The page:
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Sense Health Partners with GBUAHN

PR WEB | January 10, 2016

Sense Health, an NYC-based healthcare technology company has partnered with the GBUAHN Health Home in Buffalo to create, deliver, and monitor interactive patient support plans, called “Scripts,” for use with Erie County’s Medicaid beneficiaries. Scripts are algorithmically tailored text messages, sent by healthcare professionals to a patient’s phone, that educate, motivate, remind, and check-in on patients and their self-care. Sense Health alerts providers when a patient requires more intensive medical / behavioral attention.

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City medical practice expands services

Buffalo Business First | April 26, 2016

HIV/AIDSThe Greater Buffalo United Accountable Healthcare Network has expanded with a new care coordination program for individuals with HIV/AIDS, Hepatitis C and other sexually transmitted diseases.

It’s the next phase of expansion for the organization’s Medicaid health home program, which is already among the largest such programs across the state.

The program serves Medicaid recipients with two or more chronic conditions such as diabetes, asthma or high blood pressure. It will also accept eligible individuals with HIV/AIDS or serious mental health conditions.

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GBUAHN Gets a Second Opinion. Partnership with VisualDx Provides Differential Diagnoses at Point of Care.

PR WEB | July 8, 2016

The Greater Buffalo United Accountable Healthcare Network (GBUAHN) and the Greater Buffalo United Independent Physician Association (GBUIPA) are teaming up with Rochester-based company VisualDx for better accuracy in diagnosing patients. VisualDx is a web-based decision support system that provides 40,000 medical images and peer-reviewed expert information to improve and speed up diagnosing while the patient is still in the office.

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Another Way Affordable Care Act Could Bring About Visual Change in Buffalo

Spectrum News | July 8, 2016

Visual Change in BuffaloBUFFALO, N.Y. -- As a health navigator for the Greater Buffalo United Healthcare Network (GBUAHN), Hannah Bourque has about 90 clients she works with to help find the medical services they need.

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"We reach out to all of our members every month to try to touch base talk to them, get anything that they need. We also meet with them on a monthly basis at their home at their providers office. They come into the office, I talk their calls, whatever comes up we try to tackle it that day head on," said Bourque.

Since it was launched three years back, under the Affordable Care Act, GBUAHN helped match thousands of Buffalo and Erie County residents with health care services they need.

"In terms of our members, we're just short of 6,000 right now," said GBUAHN CEO Dr. Raul Vazquez, MD, who said its the 7th largest of its kind in the state. Vazquez says with 160 staff members already, GBUAHN is adding about 20 new people every month.

That's why GBUAHN is looking to expand. Vazquez wants to build a four-story, 40,000 square foot medical office on Seventh Street right behind the Urban Family Practice building on Niagara Street in Buffalo. Vazquez says the new building will allow consolidating all services under one roof.

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West Side medical practice preps $5M expansion

Buffalo Business First | July 28, 2016

$5M ExpansionIt took three years and as many different designs, but a medical practice expansion on Buffalo’s West Side is finally ready to begin.

The Greater Buffalo United Accountable Healthcare Network will break ground Aug. 3 on a 40,000-square-foot, two-story addition to its existing site on 7th Street. With a project cost of $5 million, the expansion will bring a series of services together in one site that are now scattered around at eight GBUAHN practice sites in the city.

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Women of Influence

Buffalo Business First | July 28, 2016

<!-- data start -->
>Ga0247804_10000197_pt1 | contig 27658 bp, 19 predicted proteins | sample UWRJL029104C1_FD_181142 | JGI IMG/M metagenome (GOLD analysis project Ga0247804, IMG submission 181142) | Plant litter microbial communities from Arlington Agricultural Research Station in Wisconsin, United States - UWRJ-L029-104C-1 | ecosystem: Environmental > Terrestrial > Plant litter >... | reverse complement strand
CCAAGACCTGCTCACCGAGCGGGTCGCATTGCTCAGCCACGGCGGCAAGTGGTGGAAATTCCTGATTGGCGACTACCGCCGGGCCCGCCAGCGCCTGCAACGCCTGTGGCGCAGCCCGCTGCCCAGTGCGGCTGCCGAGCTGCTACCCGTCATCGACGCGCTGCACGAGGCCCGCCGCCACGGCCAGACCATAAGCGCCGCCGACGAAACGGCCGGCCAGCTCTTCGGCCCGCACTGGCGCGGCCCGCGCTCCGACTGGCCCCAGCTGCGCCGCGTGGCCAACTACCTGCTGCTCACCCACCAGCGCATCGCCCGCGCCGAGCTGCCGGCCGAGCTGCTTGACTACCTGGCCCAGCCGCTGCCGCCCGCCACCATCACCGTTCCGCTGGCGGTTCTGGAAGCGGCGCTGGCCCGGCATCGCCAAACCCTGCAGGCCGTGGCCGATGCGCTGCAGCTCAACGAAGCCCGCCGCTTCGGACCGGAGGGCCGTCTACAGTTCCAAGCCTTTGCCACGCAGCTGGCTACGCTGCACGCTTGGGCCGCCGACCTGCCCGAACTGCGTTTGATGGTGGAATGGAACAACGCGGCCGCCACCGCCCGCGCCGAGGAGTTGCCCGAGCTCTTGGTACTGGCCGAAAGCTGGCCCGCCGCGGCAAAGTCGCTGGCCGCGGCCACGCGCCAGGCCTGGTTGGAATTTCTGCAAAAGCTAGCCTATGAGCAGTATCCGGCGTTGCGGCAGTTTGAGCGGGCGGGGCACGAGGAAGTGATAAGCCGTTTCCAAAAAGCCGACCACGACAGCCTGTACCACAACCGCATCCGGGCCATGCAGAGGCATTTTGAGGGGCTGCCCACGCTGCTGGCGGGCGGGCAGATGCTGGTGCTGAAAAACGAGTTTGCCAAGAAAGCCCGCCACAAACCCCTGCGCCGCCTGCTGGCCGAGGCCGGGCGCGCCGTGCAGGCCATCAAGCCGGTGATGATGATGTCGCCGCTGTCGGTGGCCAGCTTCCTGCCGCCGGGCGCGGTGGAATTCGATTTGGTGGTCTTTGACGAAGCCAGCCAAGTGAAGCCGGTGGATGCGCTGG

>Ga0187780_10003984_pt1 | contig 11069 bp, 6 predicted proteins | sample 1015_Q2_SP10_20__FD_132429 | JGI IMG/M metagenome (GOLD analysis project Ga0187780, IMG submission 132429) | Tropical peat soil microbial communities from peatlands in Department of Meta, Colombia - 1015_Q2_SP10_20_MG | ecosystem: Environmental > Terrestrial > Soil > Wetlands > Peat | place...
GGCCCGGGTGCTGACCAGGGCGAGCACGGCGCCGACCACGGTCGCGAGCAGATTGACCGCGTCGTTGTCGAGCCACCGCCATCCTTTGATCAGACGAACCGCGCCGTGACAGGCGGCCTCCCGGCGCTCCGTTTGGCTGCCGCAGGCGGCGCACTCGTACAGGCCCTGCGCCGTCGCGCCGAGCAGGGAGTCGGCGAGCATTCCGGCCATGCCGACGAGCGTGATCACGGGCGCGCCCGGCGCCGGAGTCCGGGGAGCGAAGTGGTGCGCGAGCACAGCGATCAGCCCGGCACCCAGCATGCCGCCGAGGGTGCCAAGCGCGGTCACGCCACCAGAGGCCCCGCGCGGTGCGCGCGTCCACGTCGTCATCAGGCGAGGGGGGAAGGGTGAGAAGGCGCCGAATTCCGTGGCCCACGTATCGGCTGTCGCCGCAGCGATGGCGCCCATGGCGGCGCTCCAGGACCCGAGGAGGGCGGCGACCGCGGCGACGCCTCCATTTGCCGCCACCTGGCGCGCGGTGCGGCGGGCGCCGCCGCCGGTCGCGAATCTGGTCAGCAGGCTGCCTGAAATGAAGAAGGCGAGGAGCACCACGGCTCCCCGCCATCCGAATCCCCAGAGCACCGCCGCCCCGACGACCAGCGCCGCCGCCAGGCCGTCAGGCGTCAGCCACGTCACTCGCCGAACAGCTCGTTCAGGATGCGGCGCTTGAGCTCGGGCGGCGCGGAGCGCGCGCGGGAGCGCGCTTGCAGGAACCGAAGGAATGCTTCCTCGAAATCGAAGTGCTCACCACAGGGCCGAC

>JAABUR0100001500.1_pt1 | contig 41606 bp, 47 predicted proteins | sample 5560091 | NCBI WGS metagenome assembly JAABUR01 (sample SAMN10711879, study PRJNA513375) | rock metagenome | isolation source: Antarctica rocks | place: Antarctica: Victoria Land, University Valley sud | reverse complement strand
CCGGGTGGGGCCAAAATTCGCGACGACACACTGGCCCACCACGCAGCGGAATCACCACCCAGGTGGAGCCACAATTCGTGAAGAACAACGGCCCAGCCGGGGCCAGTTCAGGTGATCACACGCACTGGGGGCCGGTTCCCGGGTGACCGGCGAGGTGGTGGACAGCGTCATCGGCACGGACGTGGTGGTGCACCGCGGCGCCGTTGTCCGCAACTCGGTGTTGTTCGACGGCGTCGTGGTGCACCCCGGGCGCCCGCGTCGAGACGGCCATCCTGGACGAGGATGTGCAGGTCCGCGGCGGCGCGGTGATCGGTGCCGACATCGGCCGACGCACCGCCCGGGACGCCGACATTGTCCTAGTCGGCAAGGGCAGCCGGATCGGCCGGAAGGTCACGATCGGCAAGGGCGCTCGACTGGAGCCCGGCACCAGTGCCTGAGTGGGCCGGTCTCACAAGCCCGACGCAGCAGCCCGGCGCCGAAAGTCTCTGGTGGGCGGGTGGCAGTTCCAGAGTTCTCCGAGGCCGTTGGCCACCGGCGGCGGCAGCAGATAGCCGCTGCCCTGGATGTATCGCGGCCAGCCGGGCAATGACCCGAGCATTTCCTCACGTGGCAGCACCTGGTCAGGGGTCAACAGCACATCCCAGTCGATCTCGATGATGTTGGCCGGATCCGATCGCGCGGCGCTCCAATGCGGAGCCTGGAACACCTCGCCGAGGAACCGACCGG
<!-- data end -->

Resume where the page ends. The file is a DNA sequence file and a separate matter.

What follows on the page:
Business First's 2016 Women of Influence!

Inspiration honors women leaders who, through their words, actions and attitude, inspire those who work with and around them.

Congratulations to Toni Vasquez with GBUAHN.

Furthermore, you are cordially invited to this event and clasp hands with this years honorees - women from a multitude of arenas with their fingers on the pulse of success. Business First will present awards to area women who have made contributions to the community in 8 categories.

This event will be held on Thursday, September 22, 2016, at 11:30am – 1:30pm

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GBUAHN Health Facility to Break Ground

Buffalo Rising | July 29, 2016

New Facility!Greater Buffalo United Accountable Healthcare Network (GBUAHN) has scheduled a groundbreaking for its $5 million, 40,000-square-foot medical facility. Shovels will go in the ground on Wednesday, August 3, 2016, (12:00 noon) at 505 7th Street on the city’s lower West Side. According to GBUAHN, this is the singular largest commercial development on the lower West Side in the last 25 years. The medical campus will offer residents a full range of healthcare services, to a neighborhood that is purportedly lacking in such amenities.

"The building will feature a variety of physicians’ and specialists’ offices, a cancer treatment center, nutrition services, a fitness and wellness center, pharmacy, ambulatory surgery center, imaging center, laboratory, and a 24-hour call center."

“This will be an exciting addition to our community,” said Raul Vazquez, MD, GBUAHN chief executive officer. “It will help decrease the fragmented healthcare that has been at our end of the city for a long time.”

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Buffalo's Lower West Side will be home to $5 million integrated medical care facility

WBFO 88.7 | August 3, 2016

Groundbreaking!Buffalo’s Lower West Side is now the future home of a $5 million integrated medical facility. Groundbreaking for the Greater Buffalo United Accountable Healthcare Network’s newest project took place Wednesday afternoon in a grass and gravel lot on Seventh Street.

GBUAHN Chief Executive Officer Dr. Raul Vazquez said the planned 40,000 square-foot building will combine elements of health and wellness never before seen together in the West Side community.

“We’ll have nutritional classes, we’re putting about a quarter-million dollars in exercise equipment for employees and members. We have our community health workers that are going to help people with disease management and health coaching on that floor. The first floor on top is primary care and behavioral. Those two systems have never really worked together and a lot of the costs of ER and in-patient care has been because of that,” said Vazquez.